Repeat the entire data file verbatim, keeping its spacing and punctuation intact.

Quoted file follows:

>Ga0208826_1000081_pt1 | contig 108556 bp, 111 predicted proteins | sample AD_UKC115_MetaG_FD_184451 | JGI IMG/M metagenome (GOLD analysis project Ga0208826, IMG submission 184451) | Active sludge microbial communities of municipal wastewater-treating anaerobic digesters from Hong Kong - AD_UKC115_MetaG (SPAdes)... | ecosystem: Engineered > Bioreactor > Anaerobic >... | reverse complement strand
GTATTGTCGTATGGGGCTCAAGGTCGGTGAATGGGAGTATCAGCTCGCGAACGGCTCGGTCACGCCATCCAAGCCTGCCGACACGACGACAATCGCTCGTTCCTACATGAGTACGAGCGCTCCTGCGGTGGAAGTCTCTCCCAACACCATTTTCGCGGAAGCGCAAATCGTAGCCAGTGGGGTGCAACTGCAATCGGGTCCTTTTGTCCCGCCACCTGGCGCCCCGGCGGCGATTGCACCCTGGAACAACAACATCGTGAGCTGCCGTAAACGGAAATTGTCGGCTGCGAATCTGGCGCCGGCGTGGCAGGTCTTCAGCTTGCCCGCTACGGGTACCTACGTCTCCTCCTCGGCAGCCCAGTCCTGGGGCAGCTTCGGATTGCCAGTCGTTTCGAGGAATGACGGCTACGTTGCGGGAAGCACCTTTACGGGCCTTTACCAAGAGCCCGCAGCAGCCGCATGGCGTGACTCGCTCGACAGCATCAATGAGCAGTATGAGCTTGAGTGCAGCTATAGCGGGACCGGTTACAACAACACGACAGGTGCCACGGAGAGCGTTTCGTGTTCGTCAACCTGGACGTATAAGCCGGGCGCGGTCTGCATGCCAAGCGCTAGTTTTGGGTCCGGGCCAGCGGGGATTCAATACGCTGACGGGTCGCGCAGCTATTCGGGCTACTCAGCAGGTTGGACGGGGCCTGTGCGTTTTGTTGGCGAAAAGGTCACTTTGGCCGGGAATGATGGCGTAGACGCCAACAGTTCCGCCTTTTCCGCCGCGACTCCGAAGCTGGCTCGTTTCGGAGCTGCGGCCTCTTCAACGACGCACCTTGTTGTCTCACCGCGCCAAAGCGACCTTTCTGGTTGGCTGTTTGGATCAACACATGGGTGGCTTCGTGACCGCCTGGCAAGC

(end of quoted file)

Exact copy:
>Ga0208826_1000081_pt1 | contig 108556 bp, 111 predicted proteins | sample AD_UKC115_MetaG_FD_184451 | JGI IMG/M metagenome (GOLD analysis project Ga0208826, IMG submission 184451) | Active sludge microbial communities of municipal wastewater-treating anaerobic digesters from Hong Kong - AD_UKC115_MetaG (SPAdes)... | ecosystem: Engineered > Bioreactor > Anaerobic >... | reverse complement strand
GTATTGTCGTATGGGGCTCAAGGTCGGTGAATGGGAGTATCAGCTCGCGAACGGCTCGGTCACGCCATCCAAGCCTGCCGACACGACGACAATCGCTCGTTCCTACATGAGTACGAGCGCTCCTGCGGTGGAAGTCTCTCCCAACACCATTTTCGCGGAAGCGCAAATCGTAGCCAGTGGGGTGCAACTGCAATCGGGTCCTTTTGTCCCGCCACCTGGCGCCCCGGCGGCGATTGCACCCTGGAACAACAACATCGTGAGCTGCCGTAAACGGAAATTGTCGGCTGCGAATCTGGCGCCGGCGTGGCAGGTCTTCAGCTTGCCCGCTACGGGTACCTACGTCTCCTCCTCGGCAGCCCAGTCCTGGGGCAGCTTCGGATTGCCAGTCGTTTCGAGGAATGACGGCTACGTTGCGGGAAGCACCTTTACGGGCCTTTACCAAGAGCCCGCAGCAGCCGCATGGCGTGACTCGCTCGACAGCATCAATGAGCAGTATGAGCTTGAGTGCAGCTATAGCGGGACCGGTTACAACAACACGACAGGTGCCACGGAGAGCGTTTCGTGTTCGTCAACCTGGACGTATAAGCCGGGCGCGGTCTGCATGCCAAGCGCTAGTTTTGGGTCCGGGCCAGCGGGGATTCAATACGCTGACGGGTCGCGCAGCTATTCGGGCTACTCAGCAGGTTGGACGGGGCCTGTGCGTTTTGTTGGCGAAAAGGTCACTTTGGCCGGGAATGATGGCGTAGACGCCAACAGTTCCGCCTTTTCCGCCGCGACTCCGAAGCTGGCTCGTTTCGGAGCTGCGGCCTCTTCAACGACGCACCTTGTTGTCTCACCGCGCCAAAGCGACCTTTCTGGTTGGCTGTTTGGATCAACACATGGGTGGCTTCGTGACCGCCTGGCAAGC